Between traveling for work and my husband’s crazy baseball schedule, I feel like I’m constantly at the airport. I’m actually typing this blog on an airplane as we speak. That being said, it is possible to eat healthy while traveling! This blog is going to cover everything from what you can and can’t bring through security, the best snacks and meals to pack with you, and the healthiest options to purchase at the airport.
What is & isn’t allowed through security:
TSA lets you bring any solid food through security. However, they will not allow you to bring any sort of liquid (such as salad dressing, peanut butter, yogurt, cottage cheese, etc.) that is more than 3 oz. You can bring ice packs, but they must be frozen when walking through security. Try to avoid packing your food with foil, as it may go off when scanning through security – instead, use Ziploc bags, containers, or parchment paper. Empty water bottles are also allowed through security! So pack your own water bottle on your carry-on, then fill it up as soon as you get through security.
Plan ahead (and save $$$) by packing these foods ahead of time:
Price Comparison: A box of 5 Larabars is $5 from Target ($1/bar). A Larabar at the airport is on average $2.99! You’ll be paying double if not triple the price on these types of snack foods if you wait to buy them at the airport. Planning ahead will not only keep your healthy lifestyle on track, it'll save you so much money. Here are some healthy options to pack in your carry-on:
- Individual packets of hummus or peanut/almond butter (less than 3 oz. I like Justin’s packets for nut butter, Trader Joe’s individual hummus cups)
- Fresh fruit and veggies of any kind (ex: apples, bananas, clementines, strawberries, grapes, jicama, carrots, cucumbers, celery)
- Whole wheat crackers, air-popped popcorn, nuts, homemade trail mix, homemade granola
- Hard-boiled eggs
- Energy bars (I love GoMacro bars)
- Dehydrated fruits such as apple chips (ex: Bare Snacks)
- Sandwiches - could be as simple as a PB&J. Plus, not having meat and cheese means refrigeration won't be as much of a concern. PB&Js are great to throw in your bag and eat later once you've boarded your flight.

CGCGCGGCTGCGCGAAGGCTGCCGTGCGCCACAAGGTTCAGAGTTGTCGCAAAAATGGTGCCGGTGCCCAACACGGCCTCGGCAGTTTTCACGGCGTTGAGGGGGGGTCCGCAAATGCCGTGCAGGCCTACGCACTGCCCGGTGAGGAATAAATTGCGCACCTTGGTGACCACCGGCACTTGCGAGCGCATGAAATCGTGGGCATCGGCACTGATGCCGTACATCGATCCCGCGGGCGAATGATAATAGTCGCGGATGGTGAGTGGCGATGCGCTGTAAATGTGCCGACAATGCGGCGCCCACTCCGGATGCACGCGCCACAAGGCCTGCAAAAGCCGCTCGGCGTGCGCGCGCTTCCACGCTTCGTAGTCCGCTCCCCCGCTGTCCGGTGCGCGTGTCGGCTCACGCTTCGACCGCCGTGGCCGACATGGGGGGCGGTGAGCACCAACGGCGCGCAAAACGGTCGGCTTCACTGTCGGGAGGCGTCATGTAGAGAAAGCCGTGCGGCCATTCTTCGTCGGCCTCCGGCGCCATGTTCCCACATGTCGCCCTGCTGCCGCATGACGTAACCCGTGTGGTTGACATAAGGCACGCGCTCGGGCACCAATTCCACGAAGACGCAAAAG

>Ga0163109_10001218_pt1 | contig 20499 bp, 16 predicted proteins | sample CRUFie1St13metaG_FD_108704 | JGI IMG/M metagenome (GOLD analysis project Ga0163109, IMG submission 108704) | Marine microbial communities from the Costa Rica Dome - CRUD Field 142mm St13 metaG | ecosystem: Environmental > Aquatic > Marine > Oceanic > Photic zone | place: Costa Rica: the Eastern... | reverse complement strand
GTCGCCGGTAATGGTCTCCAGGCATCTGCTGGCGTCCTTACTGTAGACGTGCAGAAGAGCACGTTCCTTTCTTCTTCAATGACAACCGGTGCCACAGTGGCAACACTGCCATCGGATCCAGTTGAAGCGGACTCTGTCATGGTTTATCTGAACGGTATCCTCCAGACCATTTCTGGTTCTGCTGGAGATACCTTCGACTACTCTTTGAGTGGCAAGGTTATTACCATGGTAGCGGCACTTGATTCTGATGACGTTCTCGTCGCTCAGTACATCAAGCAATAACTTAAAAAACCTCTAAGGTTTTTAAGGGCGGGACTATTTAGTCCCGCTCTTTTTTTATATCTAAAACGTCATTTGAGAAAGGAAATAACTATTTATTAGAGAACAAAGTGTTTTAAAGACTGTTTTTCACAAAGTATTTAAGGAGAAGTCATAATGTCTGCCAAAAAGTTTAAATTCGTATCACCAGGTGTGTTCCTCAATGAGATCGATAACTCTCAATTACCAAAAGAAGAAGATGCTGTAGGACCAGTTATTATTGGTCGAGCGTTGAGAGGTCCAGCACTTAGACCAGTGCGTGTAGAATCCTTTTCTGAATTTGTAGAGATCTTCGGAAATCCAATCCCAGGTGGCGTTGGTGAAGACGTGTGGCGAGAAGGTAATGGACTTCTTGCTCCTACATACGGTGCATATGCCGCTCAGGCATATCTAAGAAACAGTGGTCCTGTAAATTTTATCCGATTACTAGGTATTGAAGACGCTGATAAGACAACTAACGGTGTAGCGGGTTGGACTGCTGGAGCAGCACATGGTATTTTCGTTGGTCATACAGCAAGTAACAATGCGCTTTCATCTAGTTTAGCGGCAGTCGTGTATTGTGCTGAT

- Wraps - one of my personal favorites to make is a sprouted grain tortilla with hummus, avocado, cucumbers, peppers, tomatoes, and spinach.
- Pre-made salads - my favorite salad to make beforehand and pack with me is this Grapefruit Avocado Salad.
- Make sure if you pack any meat or cheese that you bring a mini frozen ice pack to keep it cold, or eat it pretty quickly after arriving at the airport.
- Always pack a few extra snacks in case your flight gets delayed or cancelled!!
What to buy at the airport:
So maybe you scheduled the flight last minute – and you didn’t have time to pack food ahead of time. No problem! There are plenty of healthy options at the airport. Check your options ahead of time. Once you know what airline you’re traveling on, it may be a good idea to see what kind of restaurants they have available around your terminal. Look at the menus online to see if there are any healthy options.
Breakfast: Look for coffee shops, such as Starbucks, Au Bon Pain, or Caribou coffee that offer plain oatmeal with fruit and nuts. This will be a much better option than the high fat sausage or bacon, egg, & cheese biscuits available.
Snacks: You can buy the same types of snacks I just recommended above (although you’ll be paying a higher price for them) or you can buy Greek yogurt and make your own parfait. Many airports offer plain Greek yogurt, sweeten it yourself with fresh fruit like bananas & strawberries.